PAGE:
June 1st, 2010
03:22 AM ET

My Take: Ending 'don't ask, don't tell' would undermine religious liberty

Editor's Note: Tony Perkins is President of the Family Research Council and a Marine veteran.

By Tony Perkins, Special to CNN

Some people think allowing open homosexuality in the military means nothing more than opening a door that was previously closed. It means much more than that. It would mean simultaneously ushering out the back door anyone who disapproves of homosexual conduct, whether because of legitimate privacy and health concerns or because of moral or religious convictions.

This outcome is almost inevitable, because pro-homosexual activists have made it clear that merely lifting the “ban” on openly homosexual military personnel will not satisfy them.

The stand-alone bills that have been introduced to overturn the 1993 law, such as S. 3065, call explicitly for:

Revision of all equal opportunity and human relations regulations, directives, and instructions to add sexual orientation nondiscrimination to the Department of Defense Equal Opportunity policy and to related human relations training programs.

While not in the defense authorization bill amendment approved by the House of Representatives and a Senate committee last week, this goal will undoubtedly be accomplished administratively as part of the “necessary policies and regulations” mandated by that amendment.

This means that all 1.4 million members of the U.S. military will be subject to sensitivity training intended to indoctrinate them into the myths of the homosexual movement: that people are born “gay” and cannot change and that homosexual conduct does no harm to the individual or to society.

Anyone who points to the mountain of evidence to the contrary - or merely expresses the personal conviction that sex should be reserved for marriage between one man and one woman - runs the risk of receiving a negative performance evaluation for failing to support the military’s “equal opportunity policy” regarding “sexual orientation.”

For no other offense than believing what all the great monotheistic religions have believed for all of history, some service members will be denied promotion, will be forced out of the service altogether, or will simply choose not to reenlist. Other citizens will choose not to join the military in the first place. The numbers lost will dwarf the numbers gained by opening the ranks to practicing homosexuals.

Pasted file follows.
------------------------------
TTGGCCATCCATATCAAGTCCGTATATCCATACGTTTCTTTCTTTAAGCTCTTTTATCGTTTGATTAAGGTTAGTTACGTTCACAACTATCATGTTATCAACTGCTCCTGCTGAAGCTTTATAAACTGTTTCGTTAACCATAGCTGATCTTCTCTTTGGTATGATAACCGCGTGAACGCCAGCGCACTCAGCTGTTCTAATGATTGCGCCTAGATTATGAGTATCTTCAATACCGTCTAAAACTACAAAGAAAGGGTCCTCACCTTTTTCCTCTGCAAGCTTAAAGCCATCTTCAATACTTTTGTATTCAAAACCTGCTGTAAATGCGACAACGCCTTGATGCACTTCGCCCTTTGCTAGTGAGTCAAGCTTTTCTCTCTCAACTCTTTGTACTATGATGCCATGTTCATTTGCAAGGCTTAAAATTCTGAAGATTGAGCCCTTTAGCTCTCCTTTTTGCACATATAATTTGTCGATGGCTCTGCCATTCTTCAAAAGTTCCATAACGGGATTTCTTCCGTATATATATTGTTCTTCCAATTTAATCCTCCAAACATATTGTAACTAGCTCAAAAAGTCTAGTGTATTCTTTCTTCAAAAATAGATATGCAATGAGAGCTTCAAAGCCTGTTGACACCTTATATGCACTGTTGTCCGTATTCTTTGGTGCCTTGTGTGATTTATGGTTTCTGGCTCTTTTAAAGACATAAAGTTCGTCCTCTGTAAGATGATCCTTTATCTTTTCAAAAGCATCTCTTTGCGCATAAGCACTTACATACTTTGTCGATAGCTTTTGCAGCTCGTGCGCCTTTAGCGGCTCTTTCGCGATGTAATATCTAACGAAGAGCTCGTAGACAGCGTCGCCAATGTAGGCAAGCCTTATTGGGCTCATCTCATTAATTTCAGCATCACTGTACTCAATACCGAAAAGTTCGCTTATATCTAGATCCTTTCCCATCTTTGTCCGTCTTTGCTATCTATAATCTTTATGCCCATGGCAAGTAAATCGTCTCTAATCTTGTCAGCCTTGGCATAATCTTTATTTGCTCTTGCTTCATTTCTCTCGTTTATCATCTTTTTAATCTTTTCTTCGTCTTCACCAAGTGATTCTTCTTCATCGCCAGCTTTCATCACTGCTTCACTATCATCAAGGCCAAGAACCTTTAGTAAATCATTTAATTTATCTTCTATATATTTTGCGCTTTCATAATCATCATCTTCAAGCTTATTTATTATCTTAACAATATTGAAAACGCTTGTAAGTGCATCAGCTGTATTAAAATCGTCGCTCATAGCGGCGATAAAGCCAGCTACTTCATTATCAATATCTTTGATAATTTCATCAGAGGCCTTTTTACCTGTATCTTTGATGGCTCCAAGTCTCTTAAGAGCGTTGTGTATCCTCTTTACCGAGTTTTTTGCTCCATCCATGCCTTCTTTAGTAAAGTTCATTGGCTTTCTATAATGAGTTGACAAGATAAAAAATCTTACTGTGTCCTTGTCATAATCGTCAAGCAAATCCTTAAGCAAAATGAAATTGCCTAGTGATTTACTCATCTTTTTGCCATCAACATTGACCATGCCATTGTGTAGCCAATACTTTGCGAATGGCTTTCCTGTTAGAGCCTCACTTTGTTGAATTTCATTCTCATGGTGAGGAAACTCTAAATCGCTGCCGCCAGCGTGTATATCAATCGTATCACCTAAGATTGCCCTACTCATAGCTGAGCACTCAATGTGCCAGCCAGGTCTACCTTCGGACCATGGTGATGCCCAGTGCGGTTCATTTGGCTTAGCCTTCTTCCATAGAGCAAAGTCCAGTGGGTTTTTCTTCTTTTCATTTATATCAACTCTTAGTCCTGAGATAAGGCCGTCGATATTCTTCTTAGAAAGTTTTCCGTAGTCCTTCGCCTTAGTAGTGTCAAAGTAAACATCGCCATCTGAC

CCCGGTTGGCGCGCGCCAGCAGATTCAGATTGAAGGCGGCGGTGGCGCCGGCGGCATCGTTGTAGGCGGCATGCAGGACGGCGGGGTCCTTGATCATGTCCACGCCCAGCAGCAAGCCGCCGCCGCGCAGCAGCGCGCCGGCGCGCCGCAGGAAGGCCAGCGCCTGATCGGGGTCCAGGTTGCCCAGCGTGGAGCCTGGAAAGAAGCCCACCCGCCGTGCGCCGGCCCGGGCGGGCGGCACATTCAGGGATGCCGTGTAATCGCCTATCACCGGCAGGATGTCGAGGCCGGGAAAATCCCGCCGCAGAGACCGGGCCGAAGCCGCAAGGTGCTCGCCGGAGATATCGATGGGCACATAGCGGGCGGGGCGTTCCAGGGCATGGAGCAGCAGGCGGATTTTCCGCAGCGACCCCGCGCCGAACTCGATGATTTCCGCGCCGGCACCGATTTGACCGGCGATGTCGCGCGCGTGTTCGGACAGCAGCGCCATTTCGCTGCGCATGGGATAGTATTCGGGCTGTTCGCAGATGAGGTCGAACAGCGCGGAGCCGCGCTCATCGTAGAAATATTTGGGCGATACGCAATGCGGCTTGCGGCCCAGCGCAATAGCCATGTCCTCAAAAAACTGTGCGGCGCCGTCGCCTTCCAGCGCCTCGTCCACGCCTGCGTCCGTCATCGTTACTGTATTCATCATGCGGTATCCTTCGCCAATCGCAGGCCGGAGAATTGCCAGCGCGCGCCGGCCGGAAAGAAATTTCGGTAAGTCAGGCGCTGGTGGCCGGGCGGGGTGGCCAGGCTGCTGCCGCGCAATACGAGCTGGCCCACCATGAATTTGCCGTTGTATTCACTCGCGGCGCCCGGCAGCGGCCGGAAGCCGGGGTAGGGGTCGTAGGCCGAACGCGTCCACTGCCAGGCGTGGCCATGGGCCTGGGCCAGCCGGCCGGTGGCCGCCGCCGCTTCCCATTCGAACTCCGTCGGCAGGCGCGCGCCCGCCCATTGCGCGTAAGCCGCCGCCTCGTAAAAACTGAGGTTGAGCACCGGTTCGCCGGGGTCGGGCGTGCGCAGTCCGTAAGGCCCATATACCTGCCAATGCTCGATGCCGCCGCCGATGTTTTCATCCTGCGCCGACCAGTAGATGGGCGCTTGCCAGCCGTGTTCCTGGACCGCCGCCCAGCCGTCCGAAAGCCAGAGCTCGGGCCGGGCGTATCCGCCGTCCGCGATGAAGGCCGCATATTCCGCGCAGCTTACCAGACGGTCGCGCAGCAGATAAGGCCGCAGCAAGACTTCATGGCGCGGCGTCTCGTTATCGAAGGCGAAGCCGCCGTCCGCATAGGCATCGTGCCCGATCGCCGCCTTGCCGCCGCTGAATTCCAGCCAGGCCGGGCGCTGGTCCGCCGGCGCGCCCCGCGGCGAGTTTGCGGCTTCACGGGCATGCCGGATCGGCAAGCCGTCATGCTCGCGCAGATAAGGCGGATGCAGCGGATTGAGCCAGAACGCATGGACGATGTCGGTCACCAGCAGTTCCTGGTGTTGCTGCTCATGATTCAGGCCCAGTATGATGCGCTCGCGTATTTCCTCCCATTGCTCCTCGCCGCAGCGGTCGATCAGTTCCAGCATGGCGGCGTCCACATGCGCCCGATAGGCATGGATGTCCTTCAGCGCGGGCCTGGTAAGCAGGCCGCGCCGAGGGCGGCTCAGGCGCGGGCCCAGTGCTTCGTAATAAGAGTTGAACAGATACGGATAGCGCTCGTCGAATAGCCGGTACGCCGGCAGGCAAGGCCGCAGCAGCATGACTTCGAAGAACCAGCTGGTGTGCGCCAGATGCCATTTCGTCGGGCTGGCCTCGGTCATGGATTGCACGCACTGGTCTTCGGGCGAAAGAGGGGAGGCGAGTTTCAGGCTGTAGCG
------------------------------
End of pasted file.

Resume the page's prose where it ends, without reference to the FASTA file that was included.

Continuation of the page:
This pro-homosexual political correctness has already begun to infect the military.

As an ordained minister and a Marine Corps veteran, I was invited to speak at a prayer event at Andrews Air Force Base earlier this year. I had every intention of delivering a spiritual message, not a political one.

But the invitation was withdrawn after I criticized President Barack Obama’s call to open the military to homosexuality in his State of the Union address. The base chaplain told me they had received some complaints - about a dozen. I pointed out that orchestrating a handful of calls was a simple task for homosexual activist groups.

If I was blacklisted merely for supporting existing law, what will happen to those who oppose the new, politically correct law?

Those most likely to suffer are military chaplains. While some in the ranks will simply choose not to exercise their First Amendment rights in order to preserve their careers, this is not an option for chaplains. Their ministry is to proclaim the moral and theological teachings of their faith.

But under the new regulations, will they be free to preach from the entire Bible? Or will they be forced to excise the many passages declaring homosexual conduct to be a sin?

In their counseling role, military chaplains assist all service members who come to them, even if they are of other faith traditions. But if a homosexual seeks counseling regarding his personal relationships, will the chaplain be free to recommend therapy to overcome homosexual attractions? Or will he be forced to affirm a lifestyle that his faith condemns?